Subpart J of the National Oil and Hazardous Substances Pollution Contingency Plan (NCP) requires EPA to maintain a schedule of dispersants, other chemicals, and oil spill mitigating devices and substances that may be used to remove or control oil discharges.  EPA has proposed revisions to Subpart J that would require all listed chemicals to undergo a new round of toxicity and effectiveness testing in order to remain on the schedule. EPA also proposed to significantly limit confidential business information (CBI) protections for products submitted for inclusion on the list.


EPA identified 81 businesses with products currently on the list that would be affected by this rule, of which 61 are small businesses and 30 are businesses with fewer than 10 employees. EPA certified that this rule would not have a significant economic impact on a substantial number of small entities.



Advocacy Comments


Advocacy believes that EPA’s certification of this proposed rule lacks a factual basis.  EPA’s Regulatory Impact Analysis (RIA) makes assumptions about compliance costs that do not apply to many small businesses.  In addition, the RIA overlooks other sources of new costs – arising from compromised trade secrets, research and development expenses to maintain listed products, and lost sales in the event of delisting. The analysis does not address these adverse effects.


1.The cost of testing is significant for a substantial number of small entities.


EPA has understated the impact of retesting all products currently on the NCP schedule.  EPA estimates only three firms of the 30 smallest businesses would have testing costs between one and two percent of annual revenue, assuming the availability of 20-year financing at seven percent interest.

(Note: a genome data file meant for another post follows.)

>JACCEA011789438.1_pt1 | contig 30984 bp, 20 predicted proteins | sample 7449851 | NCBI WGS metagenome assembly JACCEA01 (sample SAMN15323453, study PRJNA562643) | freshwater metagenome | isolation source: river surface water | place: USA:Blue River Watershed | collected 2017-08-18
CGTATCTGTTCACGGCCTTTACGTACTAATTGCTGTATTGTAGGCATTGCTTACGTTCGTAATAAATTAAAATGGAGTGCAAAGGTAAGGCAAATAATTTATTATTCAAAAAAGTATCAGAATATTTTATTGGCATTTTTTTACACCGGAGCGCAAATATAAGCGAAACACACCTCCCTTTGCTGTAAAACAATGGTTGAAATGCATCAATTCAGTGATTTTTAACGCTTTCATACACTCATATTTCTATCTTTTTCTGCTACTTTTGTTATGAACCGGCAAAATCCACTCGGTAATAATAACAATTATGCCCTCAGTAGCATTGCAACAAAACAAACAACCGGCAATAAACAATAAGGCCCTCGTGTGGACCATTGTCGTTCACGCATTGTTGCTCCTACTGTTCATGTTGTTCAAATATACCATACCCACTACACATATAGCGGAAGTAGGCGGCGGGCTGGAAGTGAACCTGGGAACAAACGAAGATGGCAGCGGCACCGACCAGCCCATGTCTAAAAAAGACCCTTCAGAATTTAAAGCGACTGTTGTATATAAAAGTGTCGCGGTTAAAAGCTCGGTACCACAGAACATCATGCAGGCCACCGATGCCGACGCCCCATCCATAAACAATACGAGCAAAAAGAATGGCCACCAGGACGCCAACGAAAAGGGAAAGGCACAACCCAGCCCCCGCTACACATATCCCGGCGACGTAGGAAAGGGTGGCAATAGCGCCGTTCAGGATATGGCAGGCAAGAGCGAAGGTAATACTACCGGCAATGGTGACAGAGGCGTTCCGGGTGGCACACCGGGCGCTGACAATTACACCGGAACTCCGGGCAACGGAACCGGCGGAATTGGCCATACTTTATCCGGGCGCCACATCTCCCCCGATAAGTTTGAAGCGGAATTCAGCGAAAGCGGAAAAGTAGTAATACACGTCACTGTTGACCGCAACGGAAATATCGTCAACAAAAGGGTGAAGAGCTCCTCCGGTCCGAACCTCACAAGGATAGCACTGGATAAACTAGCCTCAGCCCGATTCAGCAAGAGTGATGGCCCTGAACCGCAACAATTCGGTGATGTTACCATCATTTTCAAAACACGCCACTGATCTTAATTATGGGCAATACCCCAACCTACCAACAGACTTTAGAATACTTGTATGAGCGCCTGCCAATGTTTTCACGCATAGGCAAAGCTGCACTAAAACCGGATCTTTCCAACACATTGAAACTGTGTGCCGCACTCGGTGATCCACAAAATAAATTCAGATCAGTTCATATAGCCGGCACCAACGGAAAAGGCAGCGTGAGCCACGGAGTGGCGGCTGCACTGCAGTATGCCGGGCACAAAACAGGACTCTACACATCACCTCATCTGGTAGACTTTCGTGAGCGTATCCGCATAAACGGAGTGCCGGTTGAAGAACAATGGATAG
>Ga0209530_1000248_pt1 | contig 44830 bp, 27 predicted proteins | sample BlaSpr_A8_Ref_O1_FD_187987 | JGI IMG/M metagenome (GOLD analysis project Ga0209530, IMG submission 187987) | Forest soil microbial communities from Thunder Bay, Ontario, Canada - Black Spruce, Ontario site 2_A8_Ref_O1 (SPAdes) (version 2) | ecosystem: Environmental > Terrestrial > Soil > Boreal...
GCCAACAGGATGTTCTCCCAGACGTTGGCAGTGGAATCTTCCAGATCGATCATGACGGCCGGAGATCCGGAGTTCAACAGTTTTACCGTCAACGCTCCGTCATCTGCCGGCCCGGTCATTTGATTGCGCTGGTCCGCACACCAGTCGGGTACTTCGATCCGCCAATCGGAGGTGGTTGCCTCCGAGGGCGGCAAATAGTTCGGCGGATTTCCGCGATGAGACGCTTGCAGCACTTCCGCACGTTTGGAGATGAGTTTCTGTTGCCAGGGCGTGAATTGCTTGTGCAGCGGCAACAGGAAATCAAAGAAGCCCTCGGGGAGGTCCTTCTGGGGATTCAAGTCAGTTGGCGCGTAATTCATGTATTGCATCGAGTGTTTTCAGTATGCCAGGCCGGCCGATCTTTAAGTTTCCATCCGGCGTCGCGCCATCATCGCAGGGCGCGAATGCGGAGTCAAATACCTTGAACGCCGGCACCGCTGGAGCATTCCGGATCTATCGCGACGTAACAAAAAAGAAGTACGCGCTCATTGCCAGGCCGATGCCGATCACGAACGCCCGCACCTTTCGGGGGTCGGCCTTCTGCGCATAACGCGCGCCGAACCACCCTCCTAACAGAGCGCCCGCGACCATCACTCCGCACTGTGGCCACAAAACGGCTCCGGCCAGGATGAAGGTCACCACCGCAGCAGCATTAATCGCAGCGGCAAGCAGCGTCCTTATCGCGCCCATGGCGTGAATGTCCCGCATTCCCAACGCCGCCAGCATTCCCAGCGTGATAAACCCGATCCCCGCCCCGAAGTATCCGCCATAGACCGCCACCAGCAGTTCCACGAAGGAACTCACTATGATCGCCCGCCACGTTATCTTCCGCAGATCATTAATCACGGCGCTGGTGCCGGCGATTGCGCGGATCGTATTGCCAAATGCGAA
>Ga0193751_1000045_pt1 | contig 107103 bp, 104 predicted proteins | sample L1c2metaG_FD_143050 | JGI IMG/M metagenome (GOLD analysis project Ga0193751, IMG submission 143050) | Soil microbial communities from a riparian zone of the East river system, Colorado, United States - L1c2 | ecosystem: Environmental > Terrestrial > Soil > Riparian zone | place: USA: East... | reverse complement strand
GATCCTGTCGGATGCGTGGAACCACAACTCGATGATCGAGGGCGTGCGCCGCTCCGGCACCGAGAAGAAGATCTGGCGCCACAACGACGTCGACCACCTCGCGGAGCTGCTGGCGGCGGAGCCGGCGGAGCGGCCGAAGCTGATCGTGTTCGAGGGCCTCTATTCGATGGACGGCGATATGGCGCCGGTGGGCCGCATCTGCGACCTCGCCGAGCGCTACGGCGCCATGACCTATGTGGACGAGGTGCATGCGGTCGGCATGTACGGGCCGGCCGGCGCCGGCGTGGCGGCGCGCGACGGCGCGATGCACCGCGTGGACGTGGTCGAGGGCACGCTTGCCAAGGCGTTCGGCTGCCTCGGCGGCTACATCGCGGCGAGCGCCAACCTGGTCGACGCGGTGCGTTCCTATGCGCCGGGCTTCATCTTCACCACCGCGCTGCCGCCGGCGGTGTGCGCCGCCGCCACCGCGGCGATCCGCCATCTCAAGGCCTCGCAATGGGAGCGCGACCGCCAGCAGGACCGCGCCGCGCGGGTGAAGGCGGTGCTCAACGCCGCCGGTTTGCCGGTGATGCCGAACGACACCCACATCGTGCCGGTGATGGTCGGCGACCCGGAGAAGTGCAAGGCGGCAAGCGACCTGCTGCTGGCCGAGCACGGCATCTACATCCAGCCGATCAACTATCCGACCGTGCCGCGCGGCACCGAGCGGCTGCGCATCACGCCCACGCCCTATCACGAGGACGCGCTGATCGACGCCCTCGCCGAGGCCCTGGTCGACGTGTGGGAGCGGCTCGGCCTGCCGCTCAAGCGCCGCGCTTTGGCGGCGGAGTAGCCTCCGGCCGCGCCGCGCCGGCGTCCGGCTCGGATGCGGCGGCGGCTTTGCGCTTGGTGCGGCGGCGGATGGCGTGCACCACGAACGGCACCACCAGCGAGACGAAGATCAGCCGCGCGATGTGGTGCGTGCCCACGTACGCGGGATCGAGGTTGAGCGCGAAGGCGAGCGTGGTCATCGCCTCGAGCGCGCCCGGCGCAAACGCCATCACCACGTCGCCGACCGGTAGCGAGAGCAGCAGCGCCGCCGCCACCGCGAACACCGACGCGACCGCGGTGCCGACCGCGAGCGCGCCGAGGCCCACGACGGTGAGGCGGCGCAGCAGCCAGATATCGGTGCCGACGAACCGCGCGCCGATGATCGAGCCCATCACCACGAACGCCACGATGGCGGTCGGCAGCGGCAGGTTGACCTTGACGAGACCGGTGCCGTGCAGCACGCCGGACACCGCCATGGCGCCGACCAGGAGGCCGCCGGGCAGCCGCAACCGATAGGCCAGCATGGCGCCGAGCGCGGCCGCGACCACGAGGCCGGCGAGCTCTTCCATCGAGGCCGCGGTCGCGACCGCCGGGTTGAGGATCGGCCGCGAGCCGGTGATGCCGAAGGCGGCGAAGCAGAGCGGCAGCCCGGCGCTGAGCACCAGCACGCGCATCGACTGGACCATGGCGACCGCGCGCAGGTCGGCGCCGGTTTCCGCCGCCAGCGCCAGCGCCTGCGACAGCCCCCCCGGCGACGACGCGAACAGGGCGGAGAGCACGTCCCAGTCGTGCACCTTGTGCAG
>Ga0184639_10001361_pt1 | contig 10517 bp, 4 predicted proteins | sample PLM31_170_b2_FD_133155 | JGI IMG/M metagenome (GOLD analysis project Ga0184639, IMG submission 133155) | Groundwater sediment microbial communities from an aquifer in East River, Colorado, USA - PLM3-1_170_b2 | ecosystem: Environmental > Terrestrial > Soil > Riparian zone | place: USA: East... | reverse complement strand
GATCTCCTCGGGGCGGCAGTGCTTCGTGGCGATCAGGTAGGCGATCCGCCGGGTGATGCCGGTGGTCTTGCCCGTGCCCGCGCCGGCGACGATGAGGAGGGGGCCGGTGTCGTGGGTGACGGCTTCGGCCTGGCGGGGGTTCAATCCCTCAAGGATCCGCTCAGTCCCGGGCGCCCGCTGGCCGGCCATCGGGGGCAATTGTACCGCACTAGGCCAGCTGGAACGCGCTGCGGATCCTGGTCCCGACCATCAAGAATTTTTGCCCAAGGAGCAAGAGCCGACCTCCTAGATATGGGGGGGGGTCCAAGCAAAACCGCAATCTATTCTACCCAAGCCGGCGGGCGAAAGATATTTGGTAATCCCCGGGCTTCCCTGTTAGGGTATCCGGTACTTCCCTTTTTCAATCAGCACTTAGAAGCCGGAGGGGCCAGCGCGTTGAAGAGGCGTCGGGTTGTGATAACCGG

EPA’s assumption is not reasonable for small businesses.  As Advocacy has commented in the past and based on Advocacy’s own research in the credit market, EPA should not assume the availability of credit at such favorable terms, particularly for minority- and women-owned small businesses.  For this reason, Advocacy believes that EPA’s presentation in Exhibit 7-2 understates the relevant impact on these 30 smallest businesses.  If the cost of retesting is considered to be imposed upon promulgation of the final rule, then 16 of the 30 smallest firms analyzed would have costs greater than one percent of revenue, and 11 of these would have costs greater than three percent.  Two firms would have costs greater than 19 percent of revenue. Advocacy believes that this is a substantial number of small entities.


In addition, Advocacy has heard from a small business that disputes EPA’s estimates of per-product testing cost.  This small business states that there is currently only one testing firm available to conduct the testing required for a bioremediation product and that testing to the current requirements cost over $28,000, excluding time spent by the small business and legal fees.  This is double the EPA estimate and casts further doubt on EPA’s certification.